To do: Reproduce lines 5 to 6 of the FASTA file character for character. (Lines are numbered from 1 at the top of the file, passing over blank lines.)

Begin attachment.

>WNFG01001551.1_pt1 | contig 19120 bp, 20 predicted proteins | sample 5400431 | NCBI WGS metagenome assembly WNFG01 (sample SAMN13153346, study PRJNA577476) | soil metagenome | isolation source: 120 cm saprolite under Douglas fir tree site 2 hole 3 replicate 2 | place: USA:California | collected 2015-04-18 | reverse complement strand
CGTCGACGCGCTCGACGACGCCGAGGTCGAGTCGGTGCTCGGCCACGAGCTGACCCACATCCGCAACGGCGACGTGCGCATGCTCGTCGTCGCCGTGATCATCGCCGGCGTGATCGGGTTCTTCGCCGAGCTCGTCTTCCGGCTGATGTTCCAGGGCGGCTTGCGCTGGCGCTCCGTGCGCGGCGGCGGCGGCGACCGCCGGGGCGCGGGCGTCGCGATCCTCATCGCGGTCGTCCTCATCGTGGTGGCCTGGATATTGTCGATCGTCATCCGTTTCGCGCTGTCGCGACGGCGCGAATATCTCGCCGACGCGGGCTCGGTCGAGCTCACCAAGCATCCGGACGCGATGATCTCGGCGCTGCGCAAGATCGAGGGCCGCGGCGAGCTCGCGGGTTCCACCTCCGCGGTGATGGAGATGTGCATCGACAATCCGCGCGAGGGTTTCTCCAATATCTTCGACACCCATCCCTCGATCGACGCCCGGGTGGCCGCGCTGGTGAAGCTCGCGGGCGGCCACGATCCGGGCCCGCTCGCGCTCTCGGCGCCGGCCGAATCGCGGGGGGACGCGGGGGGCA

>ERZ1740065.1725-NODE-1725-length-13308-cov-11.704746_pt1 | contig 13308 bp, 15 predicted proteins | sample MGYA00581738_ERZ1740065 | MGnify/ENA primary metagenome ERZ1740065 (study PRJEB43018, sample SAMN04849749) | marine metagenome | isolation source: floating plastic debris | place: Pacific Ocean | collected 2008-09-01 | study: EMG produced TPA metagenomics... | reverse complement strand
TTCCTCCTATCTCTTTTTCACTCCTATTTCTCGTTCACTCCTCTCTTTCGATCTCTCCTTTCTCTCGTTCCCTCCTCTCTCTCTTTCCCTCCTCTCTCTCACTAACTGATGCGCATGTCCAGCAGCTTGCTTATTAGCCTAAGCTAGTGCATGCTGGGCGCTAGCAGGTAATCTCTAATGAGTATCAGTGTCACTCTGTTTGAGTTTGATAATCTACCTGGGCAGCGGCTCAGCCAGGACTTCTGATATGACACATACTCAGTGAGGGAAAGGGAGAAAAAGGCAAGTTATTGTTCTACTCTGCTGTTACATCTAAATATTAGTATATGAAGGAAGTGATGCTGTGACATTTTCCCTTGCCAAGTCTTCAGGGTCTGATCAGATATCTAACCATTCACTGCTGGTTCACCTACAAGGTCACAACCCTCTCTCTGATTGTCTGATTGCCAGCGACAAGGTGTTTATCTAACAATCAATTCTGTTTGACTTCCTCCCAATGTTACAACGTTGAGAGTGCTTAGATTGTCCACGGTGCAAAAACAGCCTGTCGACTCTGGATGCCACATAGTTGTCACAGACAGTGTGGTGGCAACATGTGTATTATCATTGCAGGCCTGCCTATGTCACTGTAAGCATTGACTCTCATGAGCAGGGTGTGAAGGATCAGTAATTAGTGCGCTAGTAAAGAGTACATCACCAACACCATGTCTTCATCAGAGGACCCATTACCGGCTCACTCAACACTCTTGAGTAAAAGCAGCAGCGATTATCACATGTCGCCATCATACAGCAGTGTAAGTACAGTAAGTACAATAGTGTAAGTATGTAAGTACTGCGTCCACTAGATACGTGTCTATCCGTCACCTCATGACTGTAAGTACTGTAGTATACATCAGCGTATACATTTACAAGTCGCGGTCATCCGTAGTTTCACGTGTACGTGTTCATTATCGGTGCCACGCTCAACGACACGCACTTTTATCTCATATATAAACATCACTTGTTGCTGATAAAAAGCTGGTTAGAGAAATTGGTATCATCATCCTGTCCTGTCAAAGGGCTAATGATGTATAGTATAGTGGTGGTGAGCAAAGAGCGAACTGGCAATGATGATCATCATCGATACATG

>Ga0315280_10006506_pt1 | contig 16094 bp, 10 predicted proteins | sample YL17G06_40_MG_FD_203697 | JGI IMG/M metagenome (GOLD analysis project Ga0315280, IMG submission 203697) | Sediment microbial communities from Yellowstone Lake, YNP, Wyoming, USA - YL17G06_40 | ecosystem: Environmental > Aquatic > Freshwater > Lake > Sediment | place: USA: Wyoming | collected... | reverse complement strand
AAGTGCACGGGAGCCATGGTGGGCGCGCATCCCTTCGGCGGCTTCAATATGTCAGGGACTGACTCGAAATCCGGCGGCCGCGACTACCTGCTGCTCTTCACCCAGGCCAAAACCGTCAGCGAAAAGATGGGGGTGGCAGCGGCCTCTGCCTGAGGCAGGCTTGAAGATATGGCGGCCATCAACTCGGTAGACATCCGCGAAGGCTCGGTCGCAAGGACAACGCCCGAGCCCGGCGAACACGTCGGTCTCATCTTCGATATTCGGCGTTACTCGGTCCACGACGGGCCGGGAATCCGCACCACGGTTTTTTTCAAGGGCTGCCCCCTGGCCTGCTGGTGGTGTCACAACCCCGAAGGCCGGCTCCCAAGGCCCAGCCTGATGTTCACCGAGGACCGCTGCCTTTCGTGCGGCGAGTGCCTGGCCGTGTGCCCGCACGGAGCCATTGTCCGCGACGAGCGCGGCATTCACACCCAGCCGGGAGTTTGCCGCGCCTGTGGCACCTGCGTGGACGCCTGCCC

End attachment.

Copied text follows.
>Ga0315280_10006506_pt1 | contig 16094 bp, 10 predicted proteins | sample YL17G06_40_MG_FD_203697 | JGI IMG/M metagenome (GOLD analysis project Ga0315280, IMG submission 203697) | Sediment microbial communities from Yellowstone Lake, YNP, Wyoming, USA - YL17G06_40 | ecosystem: Environmental > Aquatic > Freshwater > Lake > Sediment | place: USA: Wyoming | collected... | reverse complement strand
AAGTGCACGGGAGCCATGGTGGGCGCGCATCCCTTCGGCGGCTTCAATATGTCAGGGACTGACTCGAAATCCGGCGGCCGCGACTACCTGCTGCTCTTCACCCAGGCCAAAACCGTCAGCGAAAAGATGGGGGTGGCAGCGGCCTCTGCCTGAGGCAGGCTTGAAGATATGGCGGCCATCAACTCGGTAGACATCCGCGAAGGCTCGGTCGCAAGGACAACGCCCGAGCCCGGCGAACACGTCGGTCTCATCTTCGATATTCGGCGTTACTCGGTCCACGACGGGCCGGGAATCCGCACCACGGTTTTTTTCAAGGGCTGCCCCCTGGCCTGCTGGTGGTGTCACAACCCCGAAGGCCGGCTCCCAAGGCCCAGCCTGATGTTCACCGAGGACCGCTGCCTTTCGTGCGGCGAGTGCCTGGCCGTGTGCCCGCACGGAGCCATTGTCCGCGACGAGCGCGGCATTCACACCCAGCCGGGAGTTTGCCGCGCCTGTGGCACCTGCGTGGACGCCTGCCC